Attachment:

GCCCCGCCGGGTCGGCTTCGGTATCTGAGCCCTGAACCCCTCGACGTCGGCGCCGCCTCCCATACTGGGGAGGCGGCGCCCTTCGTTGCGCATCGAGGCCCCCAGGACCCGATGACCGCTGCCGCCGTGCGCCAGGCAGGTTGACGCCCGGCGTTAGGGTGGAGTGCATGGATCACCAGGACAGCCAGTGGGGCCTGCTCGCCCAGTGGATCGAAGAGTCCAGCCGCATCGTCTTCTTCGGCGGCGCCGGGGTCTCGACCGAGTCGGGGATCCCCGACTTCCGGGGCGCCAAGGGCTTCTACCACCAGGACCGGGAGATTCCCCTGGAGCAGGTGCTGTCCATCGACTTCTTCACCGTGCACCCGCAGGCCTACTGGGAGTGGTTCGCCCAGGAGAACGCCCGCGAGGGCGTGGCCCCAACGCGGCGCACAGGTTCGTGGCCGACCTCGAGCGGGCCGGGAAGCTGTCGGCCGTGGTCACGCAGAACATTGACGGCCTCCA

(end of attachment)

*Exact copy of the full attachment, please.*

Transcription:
GCCCCGCCGGGTCGGCTTCGGTATCTGAGCCCTGAACCCCTCGACGTCGGCGCCGCCTCCCATACTGGGGAGGCGGCGCCCTTCGTTGCGCATCGAGGCCCCCAGGACCCGATGACCGCTGCCGCCGTGCGCCAGGCAGGTTGACGCCCGGCGTTAGGGTGGAGTGCATGGATCACCAGGACAGCCAGTGGGGCCTGCTCGCCCAGTGGATCGAAGAGTCCAGCCGCATCGTCTTCTTCGGCGGCGCCGGGGTCTCGACCGAGTCGGGGATCCCCGACTTCCGGGGCGCCAAGGGCTTCTACCACCAGGACCGGGAGATTCCCCTGGAGCAGGTGCTGTCCATCGACTTCTTCACCGTGCACCCGCAGGCCTACTGGGAGTGGTTCGCCCAGGAGAACGCCCGCGAGGGCGTGGCCCCAACGCGGCGCACAGGTTCGTGGCCGACCTCGAGCGGGCCGGGAAGCTGTCGGCCGTGGTCACGCAGAACATTGACGGCCTCCA